Your online reputation is incredibly valuable to you (if not to other people), so Canada’s Privacy Commissioner says monetary penalties are needed when fake news about you can’t be easily removed from a website or search engine.
The intent is not to use heavy-handed methods as a first resort, but if search engine and website managers do not appropriately respond to customer complaints or if they fail to carefully assess requests from individuals that certain information be taken down, the Privacy Commissioner says tough enforceable orders backed by stiff financial penalties are needed.
That’s not an option right now.
The Office of the Privacy Commissioner of Canada underscores in a draft position paper about Online Reputation that Canada’s federal private sector privacy law – PIPEDA – does provide for a right to ask search engines to de-index links to (and ask websites to remove or amend) inaccurate, incomplete or outdated information.
And if a matter cannot be resolved through existing customer complaints channels, individuals do have a right to complain to the Office of the Privacy Commissioner of Canada.
But in correspondence with WhatsYourTech.ca, the OPC noted that it has “called for both the ability to make orders and to issue monetary penalties” saying “further powers would need to be exercised” in cases of non-cooperation.
The type of personal information someone might want to be de-indexed or taken down is well, rather broad: from social ratings sites and revenge porn postings to arrest citations and mugshots to nasty student reports about their teachers.
The OPC cites examples such as an adult who feels their reputation is harmed by controversial views they posted as a teenager, or pictures of a minor who later feels they could jeopardize employment or advancement opportunities. Other examples could include defamatory content in a blog; personal, intimate photos being posted without consent; even online information about someone’s religion, mental health or marital status could be highly sensitive reputational information.
“[P]rotecting reputation is increasingly difficult in the digital age,” Therrien described when releasing the privacy proposals, “where so much about us is systematically indexed, accessed and shared with just a few keystrokes. Online information about us can easily be distorted or taken out of context and it is often extremely difficult to remove.”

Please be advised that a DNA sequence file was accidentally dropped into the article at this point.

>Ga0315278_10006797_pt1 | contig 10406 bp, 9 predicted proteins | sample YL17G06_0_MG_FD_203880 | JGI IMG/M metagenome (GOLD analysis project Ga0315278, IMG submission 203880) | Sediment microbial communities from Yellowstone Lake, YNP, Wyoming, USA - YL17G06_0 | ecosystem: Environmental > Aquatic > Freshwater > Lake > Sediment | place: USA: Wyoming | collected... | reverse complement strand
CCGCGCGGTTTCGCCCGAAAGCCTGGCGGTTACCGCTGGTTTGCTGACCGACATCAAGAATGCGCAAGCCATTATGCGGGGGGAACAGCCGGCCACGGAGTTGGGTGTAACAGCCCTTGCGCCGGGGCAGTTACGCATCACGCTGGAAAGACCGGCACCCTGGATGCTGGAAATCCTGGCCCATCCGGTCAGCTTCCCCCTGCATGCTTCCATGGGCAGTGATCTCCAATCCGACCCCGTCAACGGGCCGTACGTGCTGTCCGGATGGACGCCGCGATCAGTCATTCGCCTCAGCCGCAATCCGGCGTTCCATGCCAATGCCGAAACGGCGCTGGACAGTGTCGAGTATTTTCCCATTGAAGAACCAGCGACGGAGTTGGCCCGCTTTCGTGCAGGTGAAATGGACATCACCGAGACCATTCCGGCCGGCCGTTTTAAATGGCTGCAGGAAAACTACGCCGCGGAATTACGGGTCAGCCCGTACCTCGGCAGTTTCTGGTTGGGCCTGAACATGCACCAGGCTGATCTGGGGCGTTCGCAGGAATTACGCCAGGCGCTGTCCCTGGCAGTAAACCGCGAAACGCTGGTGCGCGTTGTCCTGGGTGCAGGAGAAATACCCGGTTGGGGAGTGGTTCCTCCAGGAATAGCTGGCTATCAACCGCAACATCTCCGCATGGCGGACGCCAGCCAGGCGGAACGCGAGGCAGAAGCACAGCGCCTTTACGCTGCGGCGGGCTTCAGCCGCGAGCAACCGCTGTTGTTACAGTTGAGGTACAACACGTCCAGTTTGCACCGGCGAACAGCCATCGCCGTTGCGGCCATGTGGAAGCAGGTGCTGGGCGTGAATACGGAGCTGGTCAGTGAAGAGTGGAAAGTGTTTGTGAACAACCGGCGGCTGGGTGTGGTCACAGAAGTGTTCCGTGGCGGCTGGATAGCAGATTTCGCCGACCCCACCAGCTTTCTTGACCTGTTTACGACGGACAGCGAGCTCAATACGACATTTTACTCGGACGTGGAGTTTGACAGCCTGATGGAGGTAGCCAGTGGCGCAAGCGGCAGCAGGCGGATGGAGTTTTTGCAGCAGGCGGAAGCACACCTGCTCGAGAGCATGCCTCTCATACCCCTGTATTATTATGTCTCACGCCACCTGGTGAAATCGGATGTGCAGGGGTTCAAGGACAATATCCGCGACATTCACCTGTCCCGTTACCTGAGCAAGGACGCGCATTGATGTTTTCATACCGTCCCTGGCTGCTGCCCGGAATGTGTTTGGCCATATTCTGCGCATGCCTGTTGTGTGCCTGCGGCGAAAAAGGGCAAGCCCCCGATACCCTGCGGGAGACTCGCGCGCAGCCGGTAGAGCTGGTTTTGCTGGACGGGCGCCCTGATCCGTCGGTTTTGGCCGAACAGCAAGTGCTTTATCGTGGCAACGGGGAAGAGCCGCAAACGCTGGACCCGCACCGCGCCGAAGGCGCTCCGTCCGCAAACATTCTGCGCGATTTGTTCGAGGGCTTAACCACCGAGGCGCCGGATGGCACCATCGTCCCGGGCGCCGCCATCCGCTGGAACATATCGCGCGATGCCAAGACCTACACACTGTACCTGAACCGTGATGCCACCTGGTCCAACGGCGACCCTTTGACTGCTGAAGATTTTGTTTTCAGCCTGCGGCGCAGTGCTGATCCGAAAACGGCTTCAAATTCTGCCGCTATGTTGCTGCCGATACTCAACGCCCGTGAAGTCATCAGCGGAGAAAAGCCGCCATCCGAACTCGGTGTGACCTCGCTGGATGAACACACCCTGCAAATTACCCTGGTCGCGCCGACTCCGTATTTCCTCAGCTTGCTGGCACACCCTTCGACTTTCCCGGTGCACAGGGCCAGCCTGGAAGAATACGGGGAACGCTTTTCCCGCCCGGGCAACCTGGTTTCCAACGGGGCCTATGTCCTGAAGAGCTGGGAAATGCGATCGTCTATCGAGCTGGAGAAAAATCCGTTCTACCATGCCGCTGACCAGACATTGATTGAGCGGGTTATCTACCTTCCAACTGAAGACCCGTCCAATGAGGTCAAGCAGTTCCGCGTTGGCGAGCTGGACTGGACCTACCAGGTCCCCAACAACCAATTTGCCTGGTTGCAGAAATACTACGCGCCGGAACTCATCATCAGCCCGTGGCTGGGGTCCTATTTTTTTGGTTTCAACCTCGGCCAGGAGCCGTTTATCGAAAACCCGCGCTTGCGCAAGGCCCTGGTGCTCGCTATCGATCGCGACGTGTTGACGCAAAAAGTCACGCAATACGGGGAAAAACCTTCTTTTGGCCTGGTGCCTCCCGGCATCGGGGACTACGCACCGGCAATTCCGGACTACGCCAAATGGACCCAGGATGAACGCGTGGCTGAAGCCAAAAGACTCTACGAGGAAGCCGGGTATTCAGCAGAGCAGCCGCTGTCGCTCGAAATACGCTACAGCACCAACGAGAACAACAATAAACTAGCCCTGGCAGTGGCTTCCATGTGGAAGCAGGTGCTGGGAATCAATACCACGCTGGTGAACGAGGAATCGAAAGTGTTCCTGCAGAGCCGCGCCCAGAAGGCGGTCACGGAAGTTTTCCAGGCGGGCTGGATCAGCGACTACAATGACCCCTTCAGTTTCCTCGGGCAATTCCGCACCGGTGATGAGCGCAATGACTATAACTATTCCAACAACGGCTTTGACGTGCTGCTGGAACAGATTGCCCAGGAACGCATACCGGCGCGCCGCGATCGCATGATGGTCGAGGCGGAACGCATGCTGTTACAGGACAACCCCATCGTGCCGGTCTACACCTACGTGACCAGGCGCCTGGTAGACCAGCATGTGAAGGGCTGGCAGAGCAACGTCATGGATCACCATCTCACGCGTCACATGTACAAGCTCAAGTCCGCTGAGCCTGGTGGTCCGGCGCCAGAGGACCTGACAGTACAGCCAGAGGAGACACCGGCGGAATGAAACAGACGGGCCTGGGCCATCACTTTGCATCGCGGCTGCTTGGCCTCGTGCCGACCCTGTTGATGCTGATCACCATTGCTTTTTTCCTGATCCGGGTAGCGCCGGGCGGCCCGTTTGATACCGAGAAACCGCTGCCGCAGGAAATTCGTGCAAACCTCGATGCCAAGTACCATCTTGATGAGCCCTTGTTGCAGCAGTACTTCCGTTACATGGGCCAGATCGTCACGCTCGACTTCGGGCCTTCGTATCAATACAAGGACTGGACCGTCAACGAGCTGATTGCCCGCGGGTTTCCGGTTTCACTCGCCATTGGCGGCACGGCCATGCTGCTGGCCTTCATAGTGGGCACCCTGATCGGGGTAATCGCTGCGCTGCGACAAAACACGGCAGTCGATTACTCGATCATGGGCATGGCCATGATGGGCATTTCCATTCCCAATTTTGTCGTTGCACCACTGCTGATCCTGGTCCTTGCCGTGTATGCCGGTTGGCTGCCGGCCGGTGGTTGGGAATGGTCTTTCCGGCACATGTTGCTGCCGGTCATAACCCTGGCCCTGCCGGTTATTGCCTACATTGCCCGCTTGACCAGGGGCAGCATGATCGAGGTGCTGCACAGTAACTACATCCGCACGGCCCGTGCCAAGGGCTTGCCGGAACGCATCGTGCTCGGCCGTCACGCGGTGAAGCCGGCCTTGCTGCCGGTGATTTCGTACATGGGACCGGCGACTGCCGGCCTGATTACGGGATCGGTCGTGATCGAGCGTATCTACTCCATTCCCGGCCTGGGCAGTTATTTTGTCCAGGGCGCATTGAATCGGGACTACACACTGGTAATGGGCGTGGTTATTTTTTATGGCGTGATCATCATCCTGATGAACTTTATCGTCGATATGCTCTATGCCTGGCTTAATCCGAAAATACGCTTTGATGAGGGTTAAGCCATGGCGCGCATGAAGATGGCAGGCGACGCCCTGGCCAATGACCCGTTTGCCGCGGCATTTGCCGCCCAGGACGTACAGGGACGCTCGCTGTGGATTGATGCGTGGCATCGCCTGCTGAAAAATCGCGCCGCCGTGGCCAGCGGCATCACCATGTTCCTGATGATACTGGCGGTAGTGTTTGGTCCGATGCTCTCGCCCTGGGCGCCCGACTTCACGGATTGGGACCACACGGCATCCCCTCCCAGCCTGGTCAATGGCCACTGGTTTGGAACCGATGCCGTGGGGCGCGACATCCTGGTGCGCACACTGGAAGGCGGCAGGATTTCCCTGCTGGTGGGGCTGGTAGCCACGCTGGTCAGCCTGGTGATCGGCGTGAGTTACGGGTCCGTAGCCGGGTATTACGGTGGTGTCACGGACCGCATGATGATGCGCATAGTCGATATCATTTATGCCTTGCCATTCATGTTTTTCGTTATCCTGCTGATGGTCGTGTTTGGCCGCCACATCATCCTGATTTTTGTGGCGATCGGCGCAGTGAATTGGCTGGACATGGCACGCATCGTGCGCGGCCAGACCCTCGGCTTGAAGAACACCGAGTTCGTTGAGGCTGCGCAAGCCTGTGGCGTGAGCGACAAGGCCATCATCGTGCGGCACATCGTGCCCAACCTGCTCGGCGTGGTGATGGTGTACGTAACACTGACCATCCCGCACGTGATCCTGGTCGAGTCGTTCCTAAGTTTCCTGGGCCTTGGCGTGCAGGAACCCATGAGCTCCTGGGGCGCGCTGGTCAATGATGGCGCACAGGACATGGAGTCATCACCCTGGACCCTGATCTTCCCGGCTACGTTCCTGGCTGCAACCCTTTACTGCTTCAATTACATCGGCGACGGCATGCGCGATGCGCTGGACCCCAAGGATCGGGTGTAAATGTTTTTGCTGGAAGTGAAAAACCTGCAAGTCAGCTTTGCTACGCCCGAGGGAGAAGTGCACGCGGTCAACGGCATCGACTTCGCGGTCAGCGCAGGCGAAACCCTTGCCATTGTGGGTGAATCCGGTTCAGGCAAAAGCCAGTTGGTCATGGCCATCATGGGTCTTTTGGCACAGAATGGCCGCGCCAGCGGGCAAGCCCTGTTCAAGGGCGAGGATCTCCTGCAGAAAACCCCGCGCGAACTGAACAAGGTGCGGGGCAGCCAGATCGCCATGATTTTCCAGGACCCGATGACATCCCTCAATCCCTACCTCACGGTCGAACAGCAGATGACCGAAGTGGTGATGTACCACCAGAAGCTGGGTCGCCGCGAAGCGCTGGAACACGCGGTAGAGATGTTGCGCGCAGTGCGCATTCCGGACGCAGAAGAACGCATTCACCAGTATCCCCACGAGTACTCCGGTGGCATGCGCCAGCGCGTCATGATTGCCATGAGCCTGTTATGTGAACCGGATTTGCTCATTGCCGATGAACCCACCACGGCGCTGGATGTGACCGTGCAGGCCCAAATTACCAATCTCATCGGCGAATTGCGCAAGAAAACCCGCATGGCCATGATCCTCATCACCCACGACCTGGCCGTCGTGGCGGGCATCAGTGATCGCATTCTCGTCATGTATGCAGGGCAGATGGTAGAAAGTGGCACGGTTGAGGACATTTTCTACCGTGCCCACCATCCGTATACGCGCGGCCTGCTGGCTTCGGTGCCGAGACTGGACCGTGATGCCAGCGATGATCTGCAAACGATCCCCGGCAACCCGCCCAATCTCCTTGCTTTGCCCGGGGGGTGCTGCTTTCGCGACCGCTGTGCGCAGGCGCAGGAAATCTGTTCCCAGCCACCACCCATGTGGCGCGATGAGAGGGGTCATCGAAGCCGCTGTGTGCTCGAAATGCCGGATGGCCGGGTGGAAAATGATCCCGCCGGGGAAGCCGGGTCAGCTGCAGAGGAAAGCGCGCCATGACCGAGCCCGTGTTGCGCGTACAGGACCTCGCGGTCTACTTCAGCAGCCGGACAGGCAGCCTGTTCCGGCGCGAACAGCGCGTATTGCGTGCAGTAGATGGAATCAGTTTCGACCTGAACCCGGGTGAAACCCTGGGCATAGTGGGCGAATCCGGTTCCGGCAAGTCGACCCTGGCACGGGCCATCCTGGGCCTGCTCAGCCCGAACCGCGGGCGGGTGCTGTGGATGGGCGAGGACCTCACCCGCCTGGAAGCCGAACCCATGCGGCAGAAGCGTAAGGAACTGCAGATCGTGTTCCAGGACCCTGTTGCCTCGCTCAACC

In fact, the OPC says it’s possible that the number of take-down requests in Canada may hit the “hundreds of thousands”.
There are existing defamation laws in Canada and actions that can be taken in the case of libel or slander. But the Privacy Commissioner’s office feels it is reasonable to have multiple remedies available; rather than supersede or replace defamation law, PIPEDA should work alongside it.
Privacy Commissioner Daniel Therrien also noted that “[w]hile it’s important to take action on de-indexing, we are also recommending that Parliament undertake a study of this issue. Elected officials should confirm the right balance between privacy and freedom of expression in our democratic society”.
Indeed, there are concerns that an increased ability to call for and issue website content take-down orders will lead not to fewer instances of defamation, but to more cases of censorship. Legal and legitimate content should be protected with as much legal muscle as an individual’s reputation, perhaps more so.
One way the public can monitor the nature of de-indexing and take-down requests is through curated and searchable collections of such orders. The Lumen database, for example, collects and analyzes requests to remove online materials content, and so Internet users and researchers can study the source of content removal requests and the perceived threats that triggered them.
And with our considered input, elected representatives in Parliament could strengthen online privacy protection and freedom of expression at the same time. The Office of the Privacy Commissioner is “consulting with stakeholders” and calling for feedback on its report through mid-April this year, so interested parties have an opportunity to affect the legislative process.
Privacy Protection Needs Privacy Education
The Privacy Commissioner and his report also emphasized the importance of privacy education in the fight for privacy protection.“We want young Canadians to develop into good online citizens,” Commissioner Therrien said. “Youth need the technical knowledge to protect themselves, along with a strong understanding of how to act responsibly online and why it’s important.”
“Privacy education should serve to develop good online citizens,” his office wrote to WhatsYourTech; people should be armed with “the technical knowledge of how to protect themselves and a strong sense of how and why it is important to act responsibly online. Privacy education should emphasize the importance of thinking about the potential impacts of one’s actions on others.”
In today’s era of fake news, fake friends, fake bots and fake posts, we must all realize that information about a person that’s posted and found online does not necessarily present a complete picture of who that person is.
It’s important not to judge a book by its cover, or a person by their online profile.